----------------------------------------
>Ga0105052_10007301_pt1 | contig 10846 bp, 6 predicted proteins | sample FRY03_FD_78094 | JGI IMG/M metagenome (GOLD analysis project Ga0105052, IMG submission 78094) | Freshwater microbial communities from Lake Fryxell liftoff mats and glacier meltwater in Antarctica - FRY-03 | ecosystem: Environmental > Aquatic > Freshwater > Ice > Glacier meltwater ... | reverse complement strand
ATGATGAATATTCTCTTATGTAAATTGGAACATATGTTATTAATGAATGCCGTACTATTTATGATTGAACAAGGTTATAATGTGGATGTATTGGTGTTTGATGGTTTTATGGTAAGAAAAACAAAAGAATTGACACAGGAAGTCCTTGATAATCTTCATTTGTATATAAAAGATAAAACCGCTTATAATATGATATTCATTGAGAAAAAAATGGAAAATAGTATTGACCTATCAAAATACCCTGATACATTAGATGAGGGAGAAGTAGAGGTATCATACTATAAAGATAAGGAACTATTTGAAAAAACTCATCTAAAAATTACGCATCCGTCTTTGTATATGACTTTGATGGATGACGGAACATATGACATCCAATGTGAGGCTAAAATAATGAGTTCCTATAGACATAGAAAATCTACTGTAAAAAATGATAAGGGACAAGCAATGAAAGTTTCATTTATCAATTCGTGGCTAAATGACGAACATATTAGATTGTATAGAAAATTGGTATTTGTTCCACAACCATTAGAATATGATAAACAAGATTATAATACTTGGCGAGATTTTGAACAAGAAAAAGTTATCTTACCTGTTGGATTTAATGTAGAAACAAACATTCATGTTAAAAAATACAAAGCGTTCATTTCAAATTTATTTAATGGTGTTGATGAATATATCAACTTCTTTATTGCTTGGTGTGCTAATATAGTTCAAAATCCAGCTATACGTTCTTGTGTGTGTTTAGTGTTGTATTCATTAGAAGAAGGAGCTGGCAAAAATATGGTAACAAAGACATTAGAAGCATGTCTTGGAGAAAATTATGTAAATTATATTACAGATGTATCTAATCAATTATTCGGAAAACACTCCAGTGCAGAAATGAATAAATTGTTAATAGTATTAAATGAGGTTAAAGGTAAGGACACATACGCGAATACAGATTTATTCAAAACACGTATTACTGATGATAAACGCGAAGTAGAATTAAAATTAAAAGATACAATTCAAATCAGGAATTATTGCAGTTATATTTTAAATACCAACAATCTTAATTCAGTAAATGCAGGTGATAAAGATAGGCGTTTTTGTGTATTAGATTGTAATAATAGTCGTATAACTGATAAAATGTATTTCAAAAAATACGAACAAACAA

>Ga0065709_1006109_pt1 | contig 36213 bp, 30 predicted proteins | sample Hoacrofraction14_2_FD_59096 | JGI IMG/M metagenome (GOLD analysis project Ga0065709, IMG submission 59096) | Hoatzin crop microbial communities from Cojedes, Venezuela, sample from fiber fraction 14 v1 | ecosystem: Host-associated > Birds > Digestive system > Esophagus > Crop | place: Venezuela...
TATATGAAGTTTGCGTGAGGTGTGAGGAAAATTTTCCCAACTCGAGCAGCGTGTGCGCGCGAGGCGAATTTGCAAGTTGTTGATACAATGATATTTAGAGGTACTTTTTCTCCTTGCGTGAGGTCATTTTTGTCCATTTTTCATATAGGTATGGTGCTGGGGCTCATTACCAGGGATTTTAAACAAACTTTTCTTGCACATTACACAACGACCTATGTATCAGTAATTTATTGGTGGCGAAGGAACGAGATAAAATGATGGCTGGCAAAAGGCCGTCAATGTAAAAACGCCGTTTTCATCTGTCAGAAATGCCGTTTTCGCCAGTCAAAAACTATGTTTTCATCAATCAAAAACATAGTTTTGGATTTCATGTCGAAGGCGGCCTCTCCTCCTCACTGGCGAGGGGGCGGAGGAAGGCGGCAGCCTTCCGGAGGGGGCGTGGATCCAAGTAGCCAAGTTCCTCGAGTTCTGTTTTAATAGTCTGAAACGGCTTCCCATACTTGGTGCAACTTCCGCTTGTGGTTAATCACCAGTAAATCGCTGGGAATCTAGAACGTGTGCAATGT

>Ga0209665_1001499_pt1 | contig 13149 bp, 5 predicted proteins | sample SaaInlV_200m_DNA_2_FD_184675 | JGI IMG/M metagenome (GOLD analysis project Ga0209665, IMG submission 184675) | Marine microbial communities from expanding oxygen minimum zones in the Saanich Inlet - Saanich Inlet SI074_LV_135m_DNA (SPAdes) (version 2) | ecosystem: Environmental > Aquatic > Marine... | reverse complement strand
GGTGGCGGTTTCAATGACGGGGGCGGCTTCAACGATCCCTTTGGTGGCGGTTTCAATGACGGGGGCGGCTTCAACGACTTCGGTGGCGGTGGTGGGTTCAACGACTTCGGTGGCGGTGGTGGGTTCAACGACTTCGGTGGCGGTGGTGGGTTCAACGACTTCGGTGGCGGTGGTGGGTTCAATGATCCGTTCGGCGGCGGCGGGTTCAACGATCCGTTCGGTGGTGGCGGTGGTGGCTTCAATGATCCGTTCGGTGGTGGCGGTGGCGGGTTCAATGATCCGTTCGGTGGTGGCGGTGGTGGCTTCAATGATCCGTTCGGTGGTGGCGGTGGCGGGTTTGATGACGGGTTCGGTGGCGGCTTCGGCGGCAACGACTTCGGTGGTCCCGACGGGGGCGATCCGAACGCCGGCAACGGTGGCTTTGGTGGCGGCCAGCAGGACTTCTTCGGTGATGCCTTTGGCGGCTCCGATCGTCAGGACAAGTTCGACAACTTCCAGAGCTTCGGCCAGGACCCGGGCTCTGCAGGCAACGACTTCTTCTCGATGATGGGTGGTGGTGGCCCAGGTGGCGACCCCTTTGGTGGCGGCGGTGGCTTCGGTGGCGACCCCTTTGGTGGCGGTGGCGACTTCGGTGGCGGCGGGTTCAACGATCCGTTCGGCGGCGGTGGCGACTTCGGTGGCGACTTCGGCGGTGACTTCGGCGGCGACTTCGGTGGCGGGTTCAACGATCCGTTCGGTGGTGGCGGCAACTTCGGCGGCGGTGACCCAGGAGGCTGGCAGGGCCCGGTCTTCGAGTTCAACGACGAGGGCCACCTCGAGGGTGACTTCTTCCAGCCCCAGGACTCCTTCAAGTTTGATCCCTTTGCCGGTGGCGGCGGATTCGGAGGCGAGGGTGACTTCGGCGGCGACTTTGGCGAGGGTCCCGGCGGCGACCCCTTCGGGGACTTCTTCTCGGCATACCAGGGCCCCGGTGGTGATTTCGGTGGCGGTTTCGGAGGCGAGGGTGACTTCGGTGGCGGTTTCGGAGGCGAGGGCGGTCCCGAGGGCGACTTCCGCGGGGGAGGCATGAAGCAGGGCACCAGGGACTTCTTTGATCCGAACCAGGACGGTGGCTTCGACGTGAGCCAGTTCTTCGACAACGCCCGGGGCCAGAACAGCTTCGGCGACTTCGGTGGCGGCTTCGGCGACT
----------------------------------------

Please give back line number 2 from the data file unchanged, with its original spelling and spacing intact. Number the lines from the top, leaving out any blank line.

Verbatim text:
ATGATGAATATTCTCTTATGTAAATTGGAACATATGTTATTAATGAATGCCGTACTATTTATGATTGAACAAGGTTATAATGTGGATGTATTGGTGTTTGATGGTTTTATGGTAAGAAAAACAAAAGAATTGACACAGGAAGTCCTTGATAATCTTCATTTGTATATAAAAGATAAAACCGCTTATAATATGATATTCATTGAGAAAAAAATGGAAAATAGTATTGACCTATCAAAATACCCTGATACATTAGATGAGGGAGAAGTAGAGGTATCATACTATAAAGATAAGGAACTATTTGAAAAAACTCATCTAAAAATTACGCATCCGTCTTTGTATATGACTTTGATGGATGACGGAACATATGACATCCAATGTGAGGCTAAAATAATGAGTTCCTATAGACATAGAAAATCTACTGTAAAAAATGATAAGGGACAAGCAATGAAAGTTTCATTTATCAATTCGTGGCTAAATGACGAACATATTAGATTGTATAGAAAATTGGTATTTGTTCCACAACCATTAGAATATGATAAACAAGATTATAATACTTGGCGAGATTTTGAACAAGAAAAAGTTATCTTACCTGTTGGATTTAATGTAGAAACAAACATTCATGTTAAAAAATACAAAGCGTTCATTTCAAATTTATTTAATGGTGTTGATGAATATATCAACTTCTTTATTGCTTGGTGTGCTAATATAGTTCAAAATCCAGCTATACGTTCTTGTGTGTGTTTAGTGTTGTATTCATTAGAAGAAGGAGCTGGCAAAAATATGGTAACAAAGACATTAGAAGCATGTCTTGGAGAAAATTATGTAAATTATATTACAGATGTATCTAATCAATTATTCGGAAAACACTCCAGTGCAGAAATGAATAAATTGTTAATAGTATTAAATGAGGTTAAAGGTAAGGACACATACGCGAATACAGATTTATTCAAAACACGTATTACTGATGATAAACGCGAAGTAGAATTAAAATTAAAAGATACAATTCAAATCAGGAATTATTGCAGTTATATTTTAAATACCAACAATCTTAATTCAGTAAATGCAGGTGATAAAGATAGGCGTTTTTGTGTATTAGATTGTAATAATAGTCGTATAACTGATAAAATGTATTTCAAAAAATACGAACAAACAA